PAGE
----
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How Dual Master Cylinders Work

by Jay Motes

A master cylinder is the device in a power brake-equipped vehicle that converts the pressure the driver places onto the brake pedal into hydraulic pressure. Dual master cylinders are used on most vehicles, as they have advantages over single master cylinders.


Dual master cylinders are typically a single unit that is divided inside. The master cylinder has a single brake fluid reservoir that has an interior partition as well as a single piston that is segmented to push fluid into two different brake lines.

Different Types of Brakes

Most vehicle use disc brakes on the front wheels and drum brakes on the rear. The use of dual master cylinders allows for different pressures and volumes to be placed into the brake lines to operate each type of brake system.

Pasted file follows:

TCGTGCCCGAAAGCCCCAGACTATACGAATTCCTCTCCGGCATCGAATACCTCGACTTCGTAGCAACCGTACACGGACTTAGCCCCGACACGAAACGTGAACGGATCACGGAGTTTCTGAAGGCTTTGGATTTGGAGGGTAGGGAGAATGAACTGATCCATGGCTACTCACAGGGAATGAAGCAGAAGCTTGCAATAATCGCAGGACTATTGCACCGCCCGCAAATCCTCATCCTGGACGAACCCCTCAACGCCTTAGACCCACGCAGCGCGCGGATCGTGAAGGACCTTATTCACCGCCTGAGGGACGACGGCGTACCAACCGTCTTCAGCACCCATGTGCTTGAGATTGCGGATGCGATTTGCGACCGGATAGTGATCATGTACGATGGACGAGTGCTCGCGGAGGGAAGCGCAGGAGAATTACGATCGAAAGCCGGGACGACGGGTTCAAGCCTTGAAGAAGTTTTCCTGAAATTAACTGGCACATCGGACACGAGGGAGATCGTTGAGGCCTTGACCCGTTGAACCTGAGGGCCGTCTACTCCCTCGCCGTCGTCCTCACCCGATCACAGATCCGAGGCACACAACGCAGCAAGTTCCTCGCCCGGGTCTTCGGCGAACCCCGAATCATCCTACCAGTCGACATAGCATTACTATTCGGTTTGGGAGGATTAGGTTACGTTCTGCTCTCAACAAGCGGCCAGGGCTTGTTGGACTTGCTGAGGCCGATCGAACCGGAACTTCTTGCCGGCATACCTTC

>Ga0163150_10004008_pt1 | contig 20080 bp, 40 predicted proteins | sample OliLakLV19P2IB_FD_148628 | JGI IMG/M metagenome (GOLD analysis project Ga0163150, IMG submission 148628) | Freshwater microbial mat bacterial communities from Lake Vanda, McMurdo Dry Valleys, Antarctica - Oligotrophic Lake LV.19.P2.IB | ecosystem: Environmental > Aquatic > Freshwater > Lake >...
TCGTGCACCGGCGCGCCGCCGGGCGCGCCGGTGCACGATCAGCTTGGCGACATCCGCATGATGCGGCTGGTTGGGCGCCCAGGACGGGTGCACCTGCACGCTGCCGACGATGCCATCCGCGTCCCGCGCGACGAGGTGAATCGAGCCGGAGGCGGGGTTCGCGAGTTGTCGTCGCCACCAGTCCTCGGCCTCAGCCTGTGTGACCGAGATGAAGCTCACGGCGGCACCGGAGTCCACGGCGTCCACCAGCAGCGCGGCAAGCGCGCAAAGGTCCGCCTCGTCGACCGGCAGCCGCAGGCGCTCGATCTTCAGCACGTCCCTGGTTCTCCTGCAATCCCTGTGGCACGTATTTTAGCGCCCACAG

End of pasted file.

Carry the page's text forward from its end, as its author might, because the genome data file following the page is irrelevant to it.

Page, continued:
Dual master cylinders make power brakes less prone to failure. Each chamber of the master cylinder operates the brakes to one set of wheels. If the brake line going to one set of wheels is broken or the brake fluid is lost through other means, the other set of brakes will still work properly. In a single master cylinder system, a broken brake line would cause the power brake system to fail entirely.

About the Author

Jay Motes is a writer who sold his first article in 1998. Motes has written for numerous print and online publications including "The Dollar Stretcher" and "WV Sportsman." He holds a Bachelor of Arts with a double major in history and political science form Fairmont State College in Fairmont, W.V.

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Photo Credits

  • disque de frein image by Christophe Fouquin from